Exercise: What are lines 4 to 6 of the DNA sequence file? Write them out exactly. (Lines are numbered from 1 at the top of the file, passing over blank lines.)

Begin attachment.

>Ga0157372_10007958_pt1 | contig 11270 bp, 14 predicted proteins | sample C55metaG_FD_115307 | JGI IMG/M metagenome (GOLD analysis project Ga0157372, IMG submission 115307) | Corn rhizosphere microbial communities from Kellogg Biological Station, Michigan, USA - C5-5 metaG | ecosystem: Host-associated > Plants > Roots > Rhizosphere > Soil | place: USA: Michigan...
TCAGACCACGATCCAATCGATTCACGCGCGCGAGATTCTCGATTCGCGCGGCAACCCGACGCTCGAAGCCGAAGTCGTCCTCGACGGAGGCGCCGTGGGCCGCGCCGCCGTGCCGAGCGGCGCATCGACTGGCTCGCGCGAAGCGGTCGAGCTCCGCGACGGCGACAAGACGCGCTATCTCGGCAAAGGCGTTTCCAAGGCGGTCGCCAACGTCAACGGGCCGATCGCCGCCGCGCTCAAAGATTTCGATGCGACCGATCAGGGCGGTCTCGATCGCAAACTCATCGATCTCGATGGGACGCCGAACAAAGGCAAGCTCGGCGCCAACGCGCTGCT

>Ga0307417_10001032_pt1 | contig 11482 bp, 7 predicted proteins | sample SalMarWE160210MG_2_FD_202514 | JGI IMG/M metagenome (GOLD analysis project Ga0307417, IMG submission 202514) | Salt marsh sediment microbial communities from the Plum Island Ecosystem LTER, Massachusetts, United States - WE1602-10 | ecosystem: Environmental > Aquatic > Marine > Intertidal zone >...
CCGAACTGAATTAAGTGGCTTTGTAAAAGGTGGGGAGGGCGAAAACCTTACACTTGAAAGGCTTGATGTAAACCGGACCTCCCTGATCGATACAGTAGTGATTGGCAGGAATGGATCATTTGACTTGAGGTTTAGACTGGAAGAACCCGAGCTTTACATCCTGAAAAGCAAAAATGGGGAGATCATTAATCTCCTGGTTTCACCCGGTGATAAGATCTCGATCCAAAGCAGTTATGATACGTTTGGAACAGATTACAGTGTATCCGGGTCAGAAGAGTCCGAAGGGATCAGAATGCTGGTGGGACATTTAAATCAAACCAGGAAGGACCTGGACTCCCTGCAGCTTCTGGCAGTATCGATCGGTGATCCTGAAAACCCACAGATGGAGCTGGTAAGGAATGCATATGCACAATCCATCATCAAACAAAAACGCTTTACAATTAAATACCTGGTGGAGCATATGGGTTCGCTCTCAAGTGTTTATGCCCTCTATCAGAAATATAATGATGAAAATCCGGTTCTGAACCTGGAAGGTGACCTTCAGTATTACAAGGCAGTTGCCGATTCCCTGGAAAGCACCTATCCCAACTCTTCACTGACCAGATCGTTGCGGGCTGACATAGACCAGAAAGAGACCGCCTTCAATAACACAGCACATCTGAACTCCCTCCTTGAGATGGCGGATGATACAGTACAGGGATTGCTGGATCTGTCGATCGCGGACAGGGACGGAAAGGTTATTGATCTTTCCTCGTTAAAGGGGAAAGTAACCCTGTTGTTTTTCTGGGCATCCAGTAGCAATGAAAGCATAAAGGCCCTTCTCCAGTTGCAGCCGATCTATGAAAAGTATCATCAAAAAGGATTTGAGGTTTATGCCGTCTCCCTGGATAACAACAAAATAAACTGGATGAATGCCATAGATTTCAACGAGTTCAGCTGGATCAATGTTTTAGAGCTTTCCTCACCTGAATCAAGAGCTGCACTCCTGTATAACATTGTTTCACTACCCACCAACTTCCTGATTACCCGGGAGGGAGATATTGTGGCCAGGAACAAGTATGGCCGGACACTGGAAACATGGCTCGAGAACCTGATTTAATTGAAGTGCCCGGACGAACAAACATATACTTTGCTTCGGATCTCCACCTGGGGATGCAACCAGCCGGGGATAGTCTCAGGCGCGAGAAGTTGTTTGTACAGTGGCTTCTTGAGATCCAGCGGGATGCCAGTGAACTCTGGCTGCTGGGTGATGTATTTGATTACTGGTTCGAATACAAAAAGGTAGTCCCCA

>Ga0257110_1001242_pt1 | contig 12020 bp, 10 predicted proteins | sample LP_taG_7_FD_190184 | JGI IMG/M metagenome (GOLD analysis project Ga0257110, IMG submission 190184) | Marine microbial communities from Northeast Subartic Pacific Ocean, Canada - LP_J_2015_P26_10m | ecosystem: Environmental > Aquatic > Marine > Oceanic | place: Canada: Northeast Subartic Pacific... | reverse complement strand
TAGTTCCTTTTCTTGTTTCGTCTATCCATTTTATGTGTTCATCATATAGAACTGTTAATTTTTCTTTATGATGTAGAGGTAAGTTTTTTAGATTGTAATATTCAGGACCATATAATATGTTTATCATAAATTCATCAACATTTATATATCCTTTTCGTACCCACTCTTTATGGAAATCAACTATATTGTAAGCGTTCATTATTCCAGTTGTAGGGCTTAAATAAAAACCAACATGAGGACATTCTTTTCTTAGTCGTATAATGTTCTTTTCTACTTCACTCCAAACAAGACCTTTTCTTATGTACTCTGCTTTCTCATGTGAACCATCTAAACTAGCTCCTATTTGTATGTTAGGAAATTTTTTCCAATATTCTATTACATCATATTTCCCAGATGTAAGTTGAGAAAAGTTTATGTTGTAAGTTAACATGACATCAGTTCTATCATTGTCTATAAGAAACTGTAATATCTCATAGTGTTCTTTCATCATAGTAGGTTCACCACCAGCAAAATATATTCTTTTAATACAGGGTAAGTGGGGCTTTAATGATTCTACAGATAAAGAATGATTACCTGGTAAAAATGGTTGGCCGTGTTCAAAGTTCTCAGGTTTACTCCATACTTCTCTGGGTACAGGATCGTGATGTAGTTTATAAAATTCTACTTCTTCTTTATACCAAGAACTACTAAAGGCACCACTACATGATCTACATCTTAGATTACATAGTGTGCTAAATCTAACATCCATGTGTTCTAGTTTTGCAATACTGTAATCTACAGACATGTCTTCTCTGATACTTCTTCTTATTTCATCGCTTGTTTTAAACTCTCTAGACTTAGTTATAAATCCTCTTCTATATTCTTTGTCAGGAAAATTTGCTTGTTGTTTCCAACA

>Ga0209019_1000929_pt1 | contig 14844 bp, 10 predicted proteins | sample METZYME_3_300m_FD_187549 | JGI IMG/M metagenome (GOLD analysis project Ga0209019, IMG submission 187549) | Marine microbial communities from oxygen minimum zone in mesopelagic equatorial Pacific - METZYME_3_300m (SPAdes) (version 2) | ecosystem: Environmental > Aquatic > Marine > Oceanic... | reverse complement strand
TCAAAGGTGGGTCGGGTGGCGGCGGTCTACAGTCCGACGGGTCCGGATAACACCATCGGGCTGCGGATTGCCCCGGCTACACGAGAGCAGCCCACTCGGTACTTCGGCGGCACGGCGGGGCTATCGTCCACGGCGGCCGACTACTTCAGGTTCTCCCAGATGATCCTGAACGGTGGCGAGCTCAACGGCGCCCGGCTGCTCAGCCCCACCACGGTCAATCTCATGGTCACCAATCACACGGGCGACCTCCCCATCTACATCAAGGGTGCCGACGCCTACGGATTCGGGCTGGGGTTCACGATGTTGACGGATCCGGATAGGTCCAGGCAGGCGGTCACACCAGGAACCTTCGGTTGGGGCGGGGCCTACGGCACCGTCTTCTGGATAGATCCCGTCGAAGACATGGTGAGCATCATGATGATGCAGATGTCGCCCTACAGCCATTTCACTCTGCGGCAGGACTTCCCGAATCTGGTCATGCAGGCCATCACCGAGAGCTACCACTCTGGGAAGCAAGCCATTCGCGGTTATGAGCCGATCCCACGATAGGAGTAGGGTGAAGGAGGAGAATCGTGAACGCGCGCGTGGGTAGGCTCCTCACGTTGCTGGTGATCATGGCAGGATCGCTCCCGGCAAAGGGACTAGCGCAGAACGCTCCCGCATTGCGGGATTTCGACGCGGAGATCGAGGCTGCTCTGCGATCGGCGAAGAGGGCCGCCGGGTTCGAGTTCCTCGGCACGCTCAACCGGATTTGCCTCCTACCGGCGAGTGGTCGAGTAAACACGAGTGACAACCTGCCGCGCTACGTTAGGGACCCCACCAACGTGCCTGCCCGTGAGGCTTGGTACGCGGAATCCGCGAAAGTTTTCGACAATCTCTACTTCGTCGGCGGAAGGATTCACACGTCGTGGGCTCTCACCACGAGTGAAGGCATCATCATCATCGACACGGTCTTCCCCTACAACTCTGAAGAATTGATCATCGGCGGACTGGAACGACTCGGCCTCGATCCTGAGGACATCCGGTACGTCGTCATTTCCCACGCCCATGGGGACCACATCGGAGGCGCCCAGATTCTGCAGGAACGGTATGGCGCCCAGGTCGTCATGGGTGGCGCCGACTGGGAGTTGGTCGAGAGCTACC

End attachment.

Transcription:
CCGAACTGAATTAAGTGGCTTTGTAAAAGGTGGGGAGGGCGAAAACCTTACACTTGAAAGGCTTGATGTAAACCGGACCTCCCTGATCGATACAGTAGTGATTGGCAGGAATGGATCATTTGACTTGAGGTTTAGACTGGAAGAACCCGAGCTTTACATCCTGAAAAGCAAAAATGGGGAGATCATTAATCTCCTGGTTTCACCCGGTGATAAGATCTCGATCCAAAGCAGTTATGATACGTTTGGAACAGATTACAGTGTATCCGGGTCAGAAGAGTCCGAAGGGATCAGAATGCTGGTGGGACATTTAAATCAAACCAGGAAGGACCTGGACTCCCTGCAGCTTCTGGCAGTATCGATCGGTGATCCTGAAAACCCACAGATGGAGCTGGTAAGGAATGCATATGCACAATCCATCATCAAACAAAAACGCTTTACAATTAAATACCTGGTGGAGCATATGGGTTCGCTCTCAAGTGTTTATGCCCTCTATCAGAAATATAATGATGAAAATCCGGTTCTGAACCTGGAAGGTGACCTTCAGTATTACAAGGCAGTTGCCGATTCCCTGGAAAGCACCTATCCCAACTCTTCACTGACCAGATCGTTGCGGGCTGACATAGACCAGAAAGAGACCGCCTTCAATAACACAGCACATCTGAACTCCCTCCTTGAGATGGCGGATGATACAGTACAGGGATTGCTGGATCTGTCGATCGCGGACAGGGACGGAAAGGTTATTGATCTTTCCTCGTTAAAGGGGAAAGTAACCCTGTTGTTTTTCTGGGCATCCAGTAGCAATGAAAGCATAAAGGCCCTTCTCCAGTTGCAGCCGATCTATGAAAAGTATCATCAAAAAGGATTTGAGGTTTATGCCGTCTCCCTGGATAACAACAAAATAAACTGGATGAATGCCATAGATTTCAACGAGTTCAGCTGGATCAATGTTTTAGAGCTTTCCTCACCTGAATCAAGAGCTGCACTCCTGTATAACATTGTTTCACTACCCACCAACTTCCTGATTACCCGGGAGGGAGATATTGTGGCCAGGAACAAGTATGGCCGGACACTGGAAACATGGCTCGAGAACCTGATTTAATTGAAGTGCCCGGACGAACAAACATATACTTTGCTTCGGATCTCCACCTGGGGATGCAACCAGCCGGGGATAGTCTCAGGCGCGAGAAGTTGTTTGTACAGTGGCTTCTTGAGATCCAGCGGGATGCCAGTGAACTCTGGCTGCTGGGTGATGTATTTGATTACTGGTTCGAATACAAAAAGGTAGTCCCCA

>Ga0257110_1001242_pt1 | contig 12020 bp, 10 predicted proteins | sample LP_taG_7_FD_190184 | JGI IMG/M metagenome (GOLD analysis project Ga0257110, IMG submission 190184) | Marine microbial communities from Northeast Subartic Pacific Ocean, Canada - LP_J_2015_P26_10m | ecosystem: Environmental > Aquatic > Marine > Oceanic | place: Canada: Northeast Subartic Pacific... | reverse complement strand
TAGTTCCTTTTCTTGTTTCGTCTATCCATTTTATGTGTTCATCATATAGAACTGTTAATTTTTCTTTATGATGTAGAGGTAAGTTTTTTAGATTGTAATATTCAGGACCATATAATATGTTTATCATAAATTCATCAACATTTATATATCCTTTTCGTACCCACTCTTTATGGAAATCAACTATATTGTAAGCGTTCATTATTCCAGTTGTAGGGCTTAAATAAAAACCAACATGAGGACATTCTTTTCTTAGTCGTATAATGTTCTTTTCTACTTCACTCCAAACAAGACCTTTTCTTATGTACTCTGCTTTCTCATGTGAACCATCTAAACTAGCTCCTATTTGTATGTTAGGAAATTTTTTCCAATATTCTATTACATCATATTTCCCAGATGTAAGTTGAGAAAAGTTTATGTTGTAAGTTAACATGACATCAGTTCTATCATTGTCTATAAGAAACTGTAATATCTCATAGTGTTCTTTCATCATAGTAGGTTCACCACCAGCAAAATATATTCTTTTAATACAGGGTAAGTGGGGCTTTAATGATTCTACAGATAAAGAATGATTACCTGGTAAAAATGGTTGGCCGTGTTCAAAGTTCTCAGGTTTACTCCATACTTCTCTGGGTACAGGATCGTGATGTAGTTTATAAAATTCTACTTCTTCTTTATACCAAGAACTACTAAAGGCACCACTACATGATCTACATCTTAGATTACATAGTGTGCTAAATCTAACATCCATGTGTTCTAGTTTTGCAATACTGTAATCTACAGACATGTCTTCTCTGATACTTCTTCTTATTTCATCGCTTGTTTTAAACTCTCTAGACTTAGTTATAAATCCTCTTCTATATTCTTTGTCAGGAAAATTTGCTTGTTGTTTCCAACA